In the Dead of Winter

In the Dead of Winter December 11, 2020


It was a good day.

Good as things can get in this year, I mean.

We actually got some homeschooling done. Rosie is finally, finally turning a corner in learning to read. She has been a whole year delayed in reading. Now, she can read through the easiest chapter books, a little haltingly, and she can write in the answers in her phonics and English. She knows her multiplication tables up to Times Five. We’re learning about Salvation History in our catechism lessons, so she watches those odd Hannah Barbara cartoons where archeologists trapped in a time warp keep running into Patriarchs.

We made doughnuts by frying circles of biscuit dough in the cast iron skillet. I fried them and Rosie dredged them in spiced sugar. We plotted the long list of Christmas cookies we’re going to make, to share with the Friendship Room and the Baker Street Irregulars.

This is the kind of day I imagined being a mother would be like, when I was pregnant with Rosie. Not the scary parts; not the birth rape, not the poverty and PTSD, not the uncertainty and fear. And I did hope there’d be more than just the one. But I daydreamed about happy days puttering around the house, and here I had one.

As it got dark, Rosie reminded me that I’d promised we could walk together to mail the Christmas cards and then go on a Christmas light walk. I got my coat, and we went out together.

It’s pretty bleak in LaBelle this year.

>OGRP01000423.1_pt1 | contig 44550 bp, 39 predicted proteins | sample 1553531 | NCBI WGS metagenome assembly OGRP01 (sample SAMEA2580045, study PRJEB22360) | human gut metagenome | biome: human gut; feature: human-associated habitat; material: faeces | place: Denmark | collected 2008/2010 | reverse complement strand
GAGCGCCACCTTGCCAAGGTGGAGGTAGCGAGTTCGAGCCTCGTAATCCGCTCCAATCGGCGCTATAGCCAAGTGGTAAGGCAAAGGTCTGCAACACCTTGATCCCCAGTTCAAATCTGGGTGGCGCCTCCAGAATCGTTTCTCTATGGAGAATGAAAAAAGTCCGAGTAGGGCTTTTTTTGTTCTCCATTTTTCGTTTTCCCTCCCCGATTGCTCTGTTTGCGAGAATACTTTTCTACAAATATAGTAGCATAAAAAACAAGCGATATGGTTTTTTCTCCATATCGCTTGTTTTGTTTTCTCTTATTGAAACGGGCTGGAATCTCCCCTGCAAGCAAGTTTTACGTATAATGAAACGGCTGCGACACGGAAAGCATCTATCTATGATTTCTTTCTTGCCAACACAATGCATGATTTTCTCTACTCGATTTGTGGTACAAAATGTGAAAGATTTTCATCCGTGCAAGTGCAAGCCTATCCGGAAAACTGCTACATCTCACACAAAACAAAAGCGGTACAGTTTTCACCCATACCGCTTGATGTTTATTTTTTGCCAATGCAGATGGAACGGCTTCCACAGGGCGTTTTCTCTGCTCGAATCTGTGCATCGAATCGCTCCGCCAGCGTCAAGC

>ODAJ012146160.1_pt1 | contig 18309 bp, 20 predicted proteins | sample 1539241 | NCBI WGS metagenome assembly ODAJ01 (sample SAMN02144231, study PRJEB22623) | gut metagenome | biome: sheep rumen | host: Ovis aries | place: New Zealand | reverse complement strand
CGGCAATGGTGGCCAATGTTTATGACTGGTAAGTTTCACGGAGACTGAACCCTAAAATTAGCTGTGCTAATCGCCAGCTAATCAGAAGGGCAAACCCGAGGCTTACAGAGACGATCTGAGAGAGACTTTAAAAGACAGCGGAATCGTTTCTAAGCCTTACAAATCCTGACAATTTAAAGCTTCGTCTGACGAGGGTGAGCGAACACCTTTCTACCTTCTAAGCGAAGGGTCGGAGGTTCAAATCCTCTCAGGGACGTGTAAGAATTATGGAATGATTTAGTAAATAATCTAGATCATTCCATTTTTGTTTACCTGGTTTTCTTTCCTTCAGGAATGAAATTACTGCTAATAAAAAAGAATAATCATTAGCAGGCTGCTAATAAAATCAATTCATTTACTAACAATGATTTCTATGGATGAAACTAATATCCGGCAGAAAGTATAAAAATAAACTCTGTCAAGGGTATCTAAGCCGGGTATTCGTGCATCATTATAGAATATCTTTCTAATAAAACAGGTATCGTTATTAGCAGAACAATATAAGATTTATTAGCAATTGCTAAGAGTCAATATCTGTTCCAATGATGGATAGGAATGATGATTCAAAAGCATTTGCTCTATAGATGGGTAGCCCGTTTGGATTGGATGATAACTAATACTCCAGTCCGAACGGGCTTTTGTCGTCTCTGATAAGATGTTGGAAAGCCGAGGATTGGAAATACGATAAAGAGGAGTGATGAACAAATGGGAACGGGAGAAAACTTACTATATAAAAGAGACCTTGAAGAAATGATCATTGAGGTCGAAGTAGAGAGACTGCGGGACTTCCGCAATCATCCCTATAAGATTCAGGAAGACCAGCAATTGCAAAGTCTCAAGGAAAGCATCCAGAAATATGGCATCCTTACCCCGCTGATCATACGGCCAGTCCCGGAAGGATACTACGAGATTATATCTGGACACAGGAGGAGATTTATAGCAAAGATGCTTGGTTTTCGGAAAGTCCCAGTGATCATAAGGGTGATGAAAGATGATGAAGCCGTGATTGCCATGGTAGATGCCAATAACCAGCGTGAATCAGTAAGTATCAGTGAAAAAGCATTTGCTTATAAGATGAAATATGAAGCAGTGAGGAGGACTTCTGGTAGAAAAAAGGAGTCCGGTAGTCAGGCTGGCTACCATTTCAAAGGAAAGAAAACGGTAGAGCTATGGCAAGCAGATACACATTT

Normally, northern Appalachian people like their tacky Christmas light displays. It’s something people around here usually go whole hog on, the way they do with fireworks, and it’s another thing I genuinely enjoy about living in LaBelle. I want to see messy unkempt tumbledown houses festooned with strand after strand of colored lights going all the way up to the roof. I want to see yards stuffed with inflatables, the more ridiculous the better. If you’re going to have Christmas lights, there are no half measures.

This year there are few houses pushing the envelope. There are a handful of fun ones, so ornate they might be an outdoor museum of Christmas kitsch. There are some moderately beautiful houses, with a strand or two of lights over the door and one candy cane squiggle around the lamp post. But there are a lot of blocks that are very dark indeed.

I hope it’s just because it’s early. I hope things brighten up.

It doesn’t exactly feel like Christmas this year. COVID-19 is hitting Jefferson County hard for the first time. We lost 6 people overnight earlier this week, and the numbers keep mushrooming up and up and up. A certain percentage of people are still in denial and always will be, but many who scoffed before are terrified now. We’re tired and discouraged from nine months of lockdowns and precautions that didn’t end up doing any good. Suddenly, we’re one of the fastest deteriorating counties in the country.

We walked three blocks to the mailbox. Rosie asked if she could be the one to feed it, and I stood back– the first fifteen of our Christmas cards released into the wild. I always look forward to getting cards back from all the friends I’ve met online. I would like to hang them all on a garland that goes over my living room door.

Then we took the long way home, down a more affluent street and around a cul-de-sac.

It was still more sparse than usual on the affluent street, but a few houses were beautiful.

We walked past the former “House of Prayer and Peace,” the headquarters of the dreadful Sister Angeline’s so-called religious order.  It is no longer being used as a convent. I pointed out the place, and Rosie asked to hear more stories of my childhood and of when she was a baby.